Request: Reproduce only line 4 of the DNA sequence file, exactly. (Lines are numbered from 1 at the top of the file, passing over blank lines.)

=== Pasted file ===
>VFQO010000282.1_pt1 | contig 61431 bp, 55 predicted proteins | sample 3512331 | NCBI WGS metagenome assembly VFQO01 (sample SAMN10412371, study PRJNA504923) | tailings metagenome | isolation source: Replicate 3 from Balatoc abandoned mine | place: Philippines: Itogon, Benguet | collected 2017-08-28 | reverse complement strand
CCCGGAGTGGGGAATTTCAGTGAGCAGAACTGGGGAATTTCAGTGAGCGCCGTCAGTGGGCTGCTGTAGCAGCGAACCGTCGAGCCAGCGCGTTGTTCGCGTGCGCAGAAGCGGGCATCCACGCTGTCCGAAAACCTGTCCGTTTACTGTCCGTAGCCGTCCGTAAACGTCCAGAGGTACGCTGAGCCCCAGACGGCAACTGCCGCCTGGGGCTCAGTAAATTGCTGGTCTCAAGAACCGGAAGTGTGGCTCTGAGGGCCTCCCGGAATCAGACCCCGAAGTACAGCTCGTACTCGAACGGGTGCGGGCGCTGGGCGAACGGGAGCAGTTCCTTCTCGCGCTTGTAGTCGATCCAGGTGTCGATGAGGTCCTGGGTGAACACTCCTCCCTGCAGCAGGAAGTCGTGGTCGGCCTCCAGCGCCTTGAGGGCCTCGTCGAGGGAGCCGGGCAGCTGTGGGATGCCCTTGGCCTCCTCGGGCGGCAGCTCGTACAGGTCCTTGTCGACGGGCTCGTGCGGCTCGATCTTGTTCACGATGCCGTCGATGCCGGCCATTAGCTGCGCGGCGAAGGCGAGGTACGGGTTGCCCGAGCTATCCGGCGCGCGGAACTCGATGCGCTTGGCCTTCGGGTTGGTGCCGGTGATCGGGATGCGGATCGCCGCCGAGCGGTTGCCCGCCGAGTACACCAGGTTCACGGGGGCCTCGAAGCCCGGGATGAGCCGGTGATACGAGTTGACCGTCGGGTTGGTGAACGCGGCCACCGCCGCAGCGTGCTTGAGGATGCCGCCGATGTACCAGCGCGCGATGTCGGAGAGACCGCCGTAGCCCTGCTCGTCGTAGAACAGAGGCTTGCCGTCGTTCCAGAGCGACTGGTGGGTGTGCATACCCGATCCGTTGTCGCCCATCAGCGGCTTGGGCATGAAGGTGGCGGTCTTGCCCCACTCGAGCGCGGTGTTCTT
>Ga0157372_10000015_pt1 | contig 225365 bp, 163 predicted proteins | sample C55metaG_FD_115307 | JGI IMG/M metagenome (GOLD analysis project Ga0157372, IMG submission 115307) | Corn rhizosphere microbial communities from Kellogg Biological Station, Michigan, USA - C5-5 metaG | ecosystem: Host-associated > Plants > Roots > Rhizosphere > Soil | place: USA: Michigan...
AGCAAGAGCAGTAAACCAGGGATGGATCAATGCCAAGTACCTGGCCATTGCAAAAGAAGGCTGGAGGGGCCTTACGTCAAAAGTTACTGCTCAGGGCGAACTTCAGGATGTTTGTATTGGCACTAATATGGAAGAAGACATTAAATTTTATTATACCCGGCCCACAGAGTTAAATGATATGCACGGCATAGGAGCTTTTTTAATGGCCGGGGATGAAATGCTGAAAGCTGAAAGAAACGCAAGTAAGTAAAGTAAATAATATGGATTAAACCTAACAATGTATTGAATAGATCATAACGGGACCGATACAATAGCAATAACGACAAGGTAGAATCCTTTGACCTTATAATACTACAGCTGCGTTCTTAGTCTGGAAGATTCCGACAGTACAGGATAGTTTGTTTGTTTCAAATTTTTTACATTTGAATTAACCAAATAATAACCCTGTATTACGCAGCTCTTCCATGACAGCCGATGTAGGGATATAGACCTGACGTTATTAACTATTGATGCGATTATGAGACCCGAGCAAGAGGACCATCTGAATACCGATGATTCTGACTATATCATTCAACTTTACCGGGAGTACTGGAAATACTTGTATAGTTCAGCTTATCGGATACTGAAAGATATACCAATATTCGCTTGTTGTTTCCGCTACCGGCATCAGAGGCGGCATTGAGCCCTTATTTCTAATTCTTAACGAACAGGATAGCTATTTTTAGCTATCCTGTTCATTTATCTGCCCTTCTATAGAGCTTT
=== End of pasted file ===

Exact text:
AGCAAGAGCAGTAAACCAGGGATGGATCAATGCCAAGTACCTGGCCATTGCAAAAGAAGGCTGGAGGGGCCTTACGTCAAAAGTTACTGCTCAGGGCGAACTTCAGGATGTTTGTATTGGCACTAATATGGAAGAAGACATTAAATTTTATTATACCCGGCCCACAGAGTTAAATGATATGCACGGCATAGGAGCTTTTTTAATGGCCGGGGATGAAATGCTGAAAGCTGAAAGAAACGCAAGTAAGTAAAGTAAATAATATGGATTAAACCTAACAATGTATTGAATAGATCATAACGGGACCGATACAATAGCAATAACGACAAGGTAGAATCCTTTGACCTTATAATACTACAGCTGCGTTCTTAGTCTGGAAGATTCCGACAGTACAGGATAGTTTGTTTGTTTCAAATTTTTTACATTTGAATTAACCAAATAATAACCCTGTATTACGCAGCTCTTCCATGACAGCCGATGTAGGGATATAGACCTGACGTTATTAACTATTGATGCGATTATGAGACCCGAGCAAGAGGACCATCTGAATACCGATGATTCTGACTATATCATTCAACTTTACCGGGAGTACTGGAAATACTTGTATAGTTCAGCTTATCGGATACTGAAAGATATACCAATATTCGCTTGTTGTTTCCGCTACCGGCATCAGAGGCGGCATTGAGCCCTTATTTCTAATTCTTAACGAACAGGATAGCTATTTTTAGCTATCCTGTTCATTTATCTGCCCTTCTATAGAGCTTT